Grey is one of the most common colours for both industrial and commercial environments.
There are a number of possible reasons why architects, designers and facility managers opt for grey, perhaps because it looks fresh and clean, because it provides a neutral backdrop or even because other colours and shades can be used alongside it in the form of demarcation that stands out perfectly against the impartial colour.
It is almost a guarantee that every time you step out of the door, you are likely to find resin flooring in a number of grey shades. Don’t believe us? Let’s share some examples with you.
One environment where grey flooring is most often used is car parks. Deck coatings come with numerous benefits that suit car parks down to a T, from chemical and slip resistance to noise reduction that limits the amount of tyre squeal experienced by users.
More often than not, suppliers of deck coatings also offer demarcation, which can be in the form of MMA based line-marking paint. This paint is used to mark out parking bays, the middle of the road, direction arrows for the flow of traffic and much more.
With demarcation paint available in a number of colours, and the importance of this being clearly visible to drivers, a grey deck coating can provide the ideal backdrop to help showcase more brightly coloured line markers.
Numerous shades of grey can also be used to highlight where the road area ends, and the parking bays begin. Again, this is more clearly outlined with contrasting coloured demarcation.
From your company car park right through to your office, it would be no great surprise if the colour grey follows you.
Reception areas are often the epicentres of offices, and these social hubs require flooring that will minimise the appearance of scuffs, footprints and scratches. Grey is the ideal middle ground, not too dark that scratches show up like scars, and not too pale that shoe scuffs are visible.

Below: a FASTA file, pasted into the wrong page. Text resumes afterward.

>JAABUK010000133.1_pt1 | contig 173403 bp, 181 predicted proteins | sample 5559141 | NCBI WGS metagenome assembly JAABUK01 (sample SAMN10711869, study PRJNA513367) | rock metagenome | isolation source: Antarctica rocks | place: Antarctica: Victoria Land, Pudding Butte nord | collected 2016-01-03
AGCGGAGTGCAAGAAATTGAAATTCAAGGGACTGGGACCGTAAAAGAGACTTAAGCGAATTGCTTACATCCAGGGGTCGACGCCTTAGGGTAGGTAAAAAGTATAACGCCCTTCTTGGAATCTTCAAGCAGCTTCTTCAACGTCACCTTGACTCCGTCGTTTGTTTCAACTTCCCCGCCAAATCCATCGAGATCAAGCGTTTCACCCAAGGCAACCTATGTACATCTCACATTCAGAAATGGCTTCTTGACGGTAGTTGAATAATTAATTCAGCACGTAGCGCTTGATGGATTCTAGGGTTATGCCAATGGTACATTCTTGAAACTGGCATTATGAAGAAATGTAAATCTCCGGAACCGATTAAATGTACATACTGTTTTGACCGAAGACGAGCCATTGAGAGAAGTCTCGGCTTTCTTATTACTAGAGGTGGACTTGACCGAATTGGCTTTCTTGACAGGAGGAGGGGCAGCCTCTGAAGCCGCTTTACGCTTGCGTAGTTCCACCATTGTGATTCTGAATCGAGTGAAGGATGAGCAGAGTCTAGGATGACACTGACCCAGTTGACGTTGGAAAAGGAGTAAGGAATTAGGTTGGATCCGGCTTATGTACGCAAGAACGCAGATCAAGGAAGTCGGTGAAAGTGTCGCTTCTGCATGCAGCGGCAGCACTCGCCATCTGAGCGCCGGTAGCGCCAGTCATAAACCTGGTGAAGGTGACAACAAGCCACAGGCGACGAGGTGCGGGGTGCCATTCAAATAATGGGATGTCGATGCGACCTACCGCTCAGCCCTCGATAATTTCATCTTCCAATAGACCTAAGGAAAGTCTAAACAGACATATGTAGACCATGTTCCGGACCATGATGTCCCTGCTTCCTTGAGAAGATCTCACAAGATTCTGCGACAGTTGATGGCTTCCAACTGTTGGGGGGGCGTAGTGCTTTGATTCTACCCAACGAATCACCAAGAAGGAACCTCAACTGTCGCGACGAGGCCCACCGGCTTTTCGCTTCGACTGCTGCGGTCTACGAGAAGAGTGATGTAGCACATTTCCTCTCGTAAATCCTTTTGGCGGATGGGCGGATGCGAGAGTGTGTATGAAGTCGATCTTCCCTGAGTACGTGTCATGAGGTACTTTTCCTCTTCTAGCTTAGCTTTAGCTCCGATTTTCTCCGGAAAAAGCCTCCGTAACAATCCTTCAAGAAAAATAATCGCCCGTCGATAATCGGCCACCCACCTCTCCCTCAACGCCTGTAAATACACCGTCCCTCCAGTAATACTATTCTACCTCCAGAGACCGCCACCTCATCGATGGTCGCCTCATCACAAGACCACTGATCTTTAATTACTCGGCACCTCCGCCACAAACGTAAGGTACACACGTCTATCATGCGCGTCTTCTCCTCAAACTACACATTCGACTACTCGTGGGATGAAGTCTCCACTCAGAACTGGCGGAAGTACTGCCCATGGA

Of course, grey can also be used to generate a specific aesthetic.
The stairs shown above join a ground level warehouse with an office environment, and the grey metallic flooring was required to bridge this gap. By generating an industrial aesthetic here, which was complemented by urban looking furniture in the office space, the client created a very modern and metropolitan ambiance.
It is not only office spaces that are utilising industrial aesthetics. More and more often we are seeing this urban style seep into commercial environments.
Utilising grey resin can give the illusion of polished concrete, which can look extremely effective in spaces such as shopping centre main walkways that are likely to be flanked by brightly coloured storefronts with branded interiors.
Different shades of grey hues can be used to a much more decorative end in shopping centre spaces too.
Here, three different shades have been installed in a seamless wave pattern, giving a modern yet decorative feel to the floor.
Last but not least, grey is a reoccurring colour used in industrial environments, but this is not always the dark, drab and muted result that may spring to mind.
The high gloss finish in this aerospace facility not only looks extremely effective, but also has added safety benefits. The epoxy-based system has incorporated anti-static properties and is extremely hard-wearing, meaning that it is able to withstand the challenges presented in such an environment.
Furthermore, having one single colour means that any dropped items or spillages would be very clear to see, and could be quickly cleaned up or wiped away before causing harm to staff or visitors.
Thanks to the numerous applications and multiple shades, it is no wonder that grey is such a poplar colour choice for flooring. Which shade would you choose?